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  1. #1

    Default Forced Inspection

    I went to the county to simply inquire about whether or not I need a permit for a swingset and if I could place it over my septic easement. The guy looks at my plat and notices that my well isn't clearly marked on the plat and may not be up to code due to the age of the well. He then proceeds to tell me that, now that he has seen the plat, he is going to require a formal inspection of my well including testing. WHAT? For one thing, I have never ever had a problem with my well. I guess it is about 50-60 years old. I have always been told by the folks who have done work on the well over the years that I have the best well in the county in terms of flow and water quality.

    Does the mere fact that I went in to ask a question about one thing give them the right to force an inspection on my property over something that made them curious on my plat? I have not even submitted a building permit, which apparently I don't even need in the first place. Just knowing the age of my well and that it probably wasn't built to current code (obviously, due to the age) doesn't seem like just cause to make an inspection to me.

    Help! I feel like an idiot going in to ask an innocent question, which now may cost me thousands of dollars.

    Mrs. T

  2. #2
    Join Date
    Sep 2005
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    Behind a Desk
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    71,767

    Default Re: Forced Inspection

    As you were told when you posted, laws vary by state.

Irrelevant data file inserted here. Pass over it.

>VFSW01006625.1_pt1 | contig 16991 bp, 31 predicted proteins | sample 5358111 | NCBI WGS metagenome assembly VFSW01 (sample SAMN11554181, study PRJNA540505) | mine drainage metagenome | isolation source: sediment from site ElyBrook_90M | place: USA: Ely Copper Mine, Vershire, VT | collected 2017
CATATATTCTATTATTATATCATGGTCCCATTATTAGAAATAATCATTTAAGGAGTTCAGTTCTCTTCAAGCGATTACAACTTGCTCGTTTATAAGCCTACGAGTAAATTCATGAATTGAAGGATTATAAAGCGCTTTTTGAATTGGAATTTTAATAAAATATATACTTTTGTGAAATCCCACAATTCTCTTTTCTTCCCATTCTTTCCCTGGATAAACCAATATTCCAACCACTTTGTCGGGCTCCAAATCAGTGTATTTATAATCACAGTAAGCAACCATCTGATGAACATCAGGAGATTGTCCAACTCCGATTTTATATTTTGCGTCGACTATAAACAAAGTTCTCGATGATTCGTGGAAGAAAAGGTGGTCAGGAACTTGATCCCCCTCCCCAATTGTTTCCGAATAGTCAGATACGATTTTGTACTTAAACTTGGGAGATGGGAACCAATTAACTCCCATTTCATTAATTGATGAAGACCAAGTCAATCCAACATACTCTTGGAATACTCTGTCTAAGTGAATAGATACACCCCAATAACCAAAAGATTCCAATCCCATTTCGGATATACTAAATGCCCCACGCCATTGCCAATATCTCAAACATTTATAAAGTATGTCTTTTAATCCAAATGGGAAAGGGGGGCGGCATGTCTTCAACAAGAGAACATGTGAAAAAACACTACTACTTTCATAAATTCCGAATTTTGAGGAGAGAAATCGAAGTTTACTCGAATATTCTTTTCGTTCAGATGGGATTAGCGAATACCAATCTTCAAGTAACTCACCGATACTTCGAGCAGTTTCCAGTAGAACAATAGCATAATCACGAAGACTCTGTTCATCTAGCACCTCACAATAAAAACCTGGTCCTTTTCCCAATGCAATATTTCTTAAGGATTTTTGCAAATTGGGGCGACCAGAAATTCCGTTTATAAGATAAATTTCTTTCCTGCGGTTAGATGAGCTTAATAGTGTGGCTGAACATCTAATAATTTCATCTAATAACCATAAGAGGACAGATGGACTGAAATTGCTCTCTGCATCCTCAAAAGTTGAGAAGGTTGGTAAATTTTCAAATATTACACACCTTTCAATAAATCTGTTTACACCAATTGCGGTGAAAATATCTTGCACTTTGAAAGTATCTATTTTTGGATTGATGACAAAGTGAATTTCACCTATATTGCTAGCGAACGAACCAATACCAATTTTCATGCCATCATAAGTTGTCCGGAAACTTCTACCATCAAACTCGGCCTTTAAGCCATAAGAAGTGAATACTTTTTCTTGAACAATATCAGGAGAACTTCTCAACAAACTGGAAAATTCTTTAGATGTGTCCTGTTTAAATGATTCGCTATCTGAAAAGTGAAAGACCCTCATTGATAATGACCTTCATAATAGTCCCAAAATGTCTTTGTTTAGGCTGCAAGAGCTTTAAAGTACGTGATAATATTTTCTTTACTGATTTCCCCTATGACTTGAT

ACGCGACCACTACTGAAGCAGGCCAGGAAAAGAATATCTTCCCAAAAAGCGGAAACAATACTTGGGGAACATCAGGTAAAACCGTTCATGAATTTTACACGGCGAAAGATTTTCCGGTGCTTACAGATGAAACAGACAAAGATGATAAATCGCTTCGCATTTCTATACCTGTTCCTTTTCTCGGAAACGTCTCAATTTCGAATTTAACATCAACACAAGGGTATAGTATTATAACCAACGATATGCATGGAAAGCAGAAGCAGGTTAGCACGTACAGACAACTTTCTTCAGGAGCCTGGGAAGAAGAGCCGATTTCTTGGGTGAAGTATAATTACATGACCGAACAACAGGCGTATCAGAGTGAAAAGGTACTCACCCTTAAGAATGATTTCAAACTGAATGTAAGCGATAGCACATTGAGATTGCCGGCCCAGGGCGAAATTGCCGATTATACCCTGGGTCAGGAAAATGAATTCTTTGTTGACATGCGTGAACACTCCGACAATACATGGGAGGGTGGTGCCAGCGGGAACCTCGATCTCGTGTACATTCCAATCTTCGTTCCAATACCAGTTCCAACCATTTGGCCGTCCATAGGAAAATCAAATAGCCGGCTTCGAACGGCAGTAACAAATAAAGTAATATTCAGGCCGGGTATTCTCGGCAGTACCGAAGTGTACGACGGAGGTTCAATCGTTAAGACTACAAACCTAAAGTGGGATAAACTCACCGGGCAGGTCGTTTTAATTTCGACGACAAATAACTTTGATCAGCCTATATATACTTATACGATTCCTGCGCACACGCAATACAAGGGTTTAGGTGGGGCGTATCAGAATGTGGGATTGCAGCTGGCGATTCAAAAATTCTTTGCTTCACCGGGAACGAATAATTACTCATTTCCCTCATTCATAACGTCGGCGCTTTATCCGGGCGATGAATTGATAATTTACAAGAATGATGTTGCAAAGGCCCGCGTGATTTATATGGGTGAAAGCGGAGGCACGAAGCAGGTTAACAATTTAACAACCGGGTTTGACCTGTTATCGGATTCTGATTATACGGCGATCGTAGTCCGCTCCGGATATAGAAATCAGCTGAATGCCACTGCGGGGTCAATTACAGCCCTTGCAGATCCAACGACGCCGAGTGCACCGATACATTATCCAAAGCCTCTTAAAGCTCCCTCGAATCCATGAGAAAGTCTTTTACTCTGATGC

3. #3

    Default Re: Forced Inspection

    Wow, that was pretty rude.

    You are wrong, by the way. There are federal guidelines regarding the Fourth Amendment and warentless searches. I have already gotten the answer from a lawyer. No health inspector can enter your property without permission or a warrant, although he/she can make open field inspections if they can see your property from a place where the general public would be allowed to be.

  4. #4
    Join Date
    Sep 2005
    Location
    Behind a Desk
    Posts
    71,767

    Default Re: Forced Inspection

    Yes, it was very rude of you to ignore the instruction to identify your state, and the explicit notice that it is necessary due to the fact that laws vary by state. It is also very rude of you to continue to do so. Now that we're done discussing your rude behavior perhaps you can finally get around to following the instruction to identify your state.

    You overstate what a health inspector can and cannot do, but that's an issue for another day.

    State law is important even when there is federal authority because some states offer protections beyond the federal minimum. Also, sometimes there is better case law in one federal circuit than in another. (The fact that you don't understand these issues doesn't render the requested information unnecessary.)

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